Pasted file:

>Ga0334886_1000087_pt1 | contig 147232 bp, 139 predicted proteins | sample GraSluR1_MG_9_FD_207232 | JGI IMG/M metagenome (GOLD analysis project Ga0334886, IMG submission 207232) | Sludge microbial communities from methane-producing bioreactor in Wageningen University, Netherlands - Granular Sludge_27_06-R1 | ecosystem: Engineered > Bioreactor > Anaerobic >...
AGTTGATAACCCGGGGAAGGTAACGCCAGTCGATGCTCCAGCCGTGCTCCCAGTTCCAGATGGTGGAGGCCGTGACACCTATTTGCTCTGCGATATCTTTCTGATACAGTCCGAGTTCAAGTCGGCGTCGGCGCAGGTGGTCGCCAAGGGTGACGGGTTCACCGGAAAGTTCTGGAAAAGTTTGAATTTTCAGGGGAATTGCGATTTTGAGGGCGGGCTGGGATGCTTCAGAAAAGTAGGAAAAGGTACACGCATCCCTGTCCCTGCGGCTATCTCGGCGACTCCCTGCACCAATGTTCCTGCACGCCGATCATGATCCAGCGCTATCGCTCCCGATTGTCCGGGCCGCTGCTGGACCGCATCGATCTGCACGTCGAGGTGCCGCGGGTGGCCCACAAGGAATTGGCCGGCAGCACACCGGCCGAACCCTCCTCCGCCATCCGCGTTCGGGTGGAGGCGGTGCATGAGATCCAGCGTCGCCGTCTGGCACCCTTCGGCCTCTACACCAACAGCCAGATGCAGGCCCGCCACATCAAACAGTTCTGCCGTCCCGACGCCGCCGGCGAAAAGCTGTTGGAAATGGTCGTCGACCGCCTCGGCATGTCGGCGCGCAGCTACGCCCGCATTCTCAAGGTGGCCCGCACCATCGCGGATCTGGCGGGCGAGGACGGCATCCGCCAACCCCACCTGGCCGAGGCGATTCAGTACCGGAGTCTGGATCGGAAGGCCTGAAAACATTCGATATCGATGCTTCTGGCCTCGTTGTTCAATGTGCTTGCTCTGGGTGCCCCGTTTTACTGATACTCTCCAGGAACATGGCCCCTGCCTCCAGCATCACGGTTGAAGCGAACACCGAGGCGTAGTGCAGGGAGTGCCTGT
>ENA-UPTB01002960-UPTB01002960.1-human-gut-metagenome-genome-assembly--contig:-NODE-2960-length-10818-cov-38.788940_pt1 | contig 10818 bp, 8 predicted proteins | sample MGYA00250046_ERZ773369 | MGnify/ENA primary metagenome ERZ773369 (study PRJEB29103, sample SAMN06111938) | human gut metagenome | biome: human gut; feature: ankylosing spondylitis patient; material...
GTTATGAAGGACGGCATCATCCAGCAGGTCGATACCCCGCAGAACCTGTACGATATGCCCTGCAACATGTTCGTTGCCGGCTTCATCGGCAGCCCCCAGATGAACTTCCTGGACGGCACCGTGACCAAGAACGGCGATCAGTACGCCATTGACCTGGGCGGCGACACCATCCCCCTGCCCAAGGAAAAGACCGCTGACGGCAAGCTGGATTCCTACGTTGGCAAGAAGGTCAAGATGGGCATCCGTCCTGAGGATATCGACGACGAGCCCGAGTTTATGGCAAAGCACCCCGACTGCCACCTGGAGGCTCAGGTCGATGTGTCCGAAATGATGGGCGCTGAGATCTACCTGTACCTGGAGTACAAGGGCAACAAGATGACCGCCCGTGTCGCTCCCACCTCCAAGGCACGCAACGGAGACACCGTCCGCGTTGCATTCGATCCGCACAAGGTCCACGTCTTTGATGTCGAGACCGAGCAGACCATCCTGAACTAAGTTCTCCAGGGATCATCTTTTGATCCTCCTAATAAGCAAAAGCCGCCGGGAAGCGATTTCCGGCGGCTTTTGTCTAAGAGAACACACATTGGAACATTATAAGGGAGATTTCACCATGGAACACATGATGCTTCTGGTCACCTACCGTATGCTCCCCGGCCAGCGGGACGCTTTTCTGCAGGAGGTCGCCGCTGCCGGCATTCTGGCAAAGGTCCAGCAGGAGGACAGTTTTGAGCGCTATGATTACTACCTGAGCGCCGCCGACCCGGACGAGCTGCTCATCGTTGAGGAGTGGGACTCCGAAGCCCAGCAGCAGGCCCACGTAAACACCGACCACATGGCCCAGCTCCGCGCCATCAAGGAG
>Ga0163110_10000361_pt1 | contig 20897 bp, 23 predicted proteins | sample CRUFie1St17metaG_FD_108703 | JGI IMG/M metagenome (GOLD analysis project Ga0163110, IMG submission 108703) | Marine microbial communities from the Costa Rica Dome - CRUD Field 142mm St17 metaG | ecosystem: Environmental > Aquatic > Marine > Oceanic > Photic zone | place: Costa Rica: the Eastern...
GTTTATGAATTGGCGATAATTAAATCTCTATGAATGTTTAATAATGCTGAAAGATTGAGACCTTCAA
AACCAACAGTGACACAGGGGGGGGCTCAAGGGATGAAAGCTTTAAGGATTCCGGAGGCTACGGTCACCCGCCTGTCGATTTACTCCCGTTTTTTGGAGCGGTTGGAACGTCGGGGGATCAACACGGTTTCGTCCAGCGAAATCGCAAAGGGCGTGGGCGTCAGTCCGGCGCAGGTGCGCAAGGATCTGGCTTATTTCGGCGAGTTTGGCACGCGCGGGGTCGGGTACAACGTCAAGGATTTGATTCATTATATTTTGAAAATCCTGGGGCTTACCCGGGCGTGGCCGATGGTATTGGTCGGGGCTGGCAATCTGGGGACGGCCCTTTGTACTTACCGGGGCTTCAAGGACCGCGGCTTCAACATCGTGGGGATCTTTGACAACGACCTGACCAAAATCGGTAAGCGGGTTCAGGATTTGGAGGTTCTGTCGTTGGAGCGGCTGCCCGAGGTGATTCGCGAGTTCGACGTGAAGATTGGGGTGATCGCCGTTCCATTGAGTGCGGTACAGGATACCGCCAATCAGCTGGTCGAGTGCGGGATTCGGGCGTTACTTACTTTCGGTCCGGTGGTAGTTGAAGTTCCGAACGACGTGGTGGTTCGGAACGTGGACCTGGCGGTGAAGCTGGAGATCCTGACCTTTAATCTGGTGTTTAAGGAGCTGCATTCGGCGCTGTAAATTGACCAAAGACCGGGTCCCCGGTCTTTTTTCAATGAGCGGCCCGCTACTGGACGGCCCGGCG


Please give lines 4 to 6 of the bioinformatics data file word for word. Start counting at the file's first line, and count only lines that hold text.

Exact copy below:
GTTATGAAGGACGGCATCATCCAGCAGGTCGATACCCCGCAGAACCTGTACGATATGCCCTGCAACATGTTCGTTGCCGGCTTCATCGGCAGCCCCCAGATGAACTTCCTGGACGGCACCGTGACCAAGAACGGCGATCAGTACGCCATTGACCTGGGCGGCGACACCATCCCCCTGCCCAAGGAAAAGACCGCTGACGGCAAGCTGGATTCCTACGTTGGCAAGAAGGTCAAGATGGGCATCCGTCCTGAGGATATCGACGACGAGCCCGAGTTTATGGCAAAGCACCCCGACTGCCACCTGGAGGCTCAGGTCGATGTGTCCGAAATGATGGGCGCTGAGATCTACCTGTACCTGGAGTACAAGGGCAACAAGATGACCGCCCGTGTCGCTCCCACCTCCAAGGCACGCAACGGAGACACCGTCCGCGTTGCATTCGATCCGCACAAGGTCCACGTCTTTGATGTCGAGACCGAGCAGACCATCCTGAACTAAGTTCTCCAGGGATCATCTTTTGATCCTCCTAATAAGCAAAAGCCGCCGGGAAGCGATTTCCGGCGGCTTTTGTCTAAGAGAACACACATTGGAACATTATAAGGGAGATTTCACCATGGAACACATGATGCTTCTGGTCACCTACCGTATGCTCCCCGGCCAGCGGGACGCTTTTCTGCAGGAGGTCGCCGCTGCCGGCATTCTGGCAAAGGTCCAGCAGGAGGACAGTTTTGAGCGCTATGATTACTACCTGAGCGCCGCCGACCCGGACGAGCTGCTCATCGTTGAGGAGTGGGACTCCGAAGCCCAGCAGCAGGCCCACGTAAACACCGACCACATGGCCCAGCTCCGCGCCATCAAGGAG
>Ga0163110_10000361_pt1 | contig 20897 bp, 23 predicted proteins | sample CRUFie1St17metaG_FD_108703 | JGI IMG/M metagenome (GOLD analysis project Ga0163110, IMG submission 108703) | Marine microbial communities from the Costa Rica Dome - CRUD Field 142mm St17 metaG | ecosystem: Environmental > Aquatic > Marine > Oceanic > Photic zone | place: Costa Rica: the Eastern...
GTTTATGAATTGGCGATAATTAAATCTCTATGAATGTTTAATAATGCTGAAAGATTGAGACCTTCAA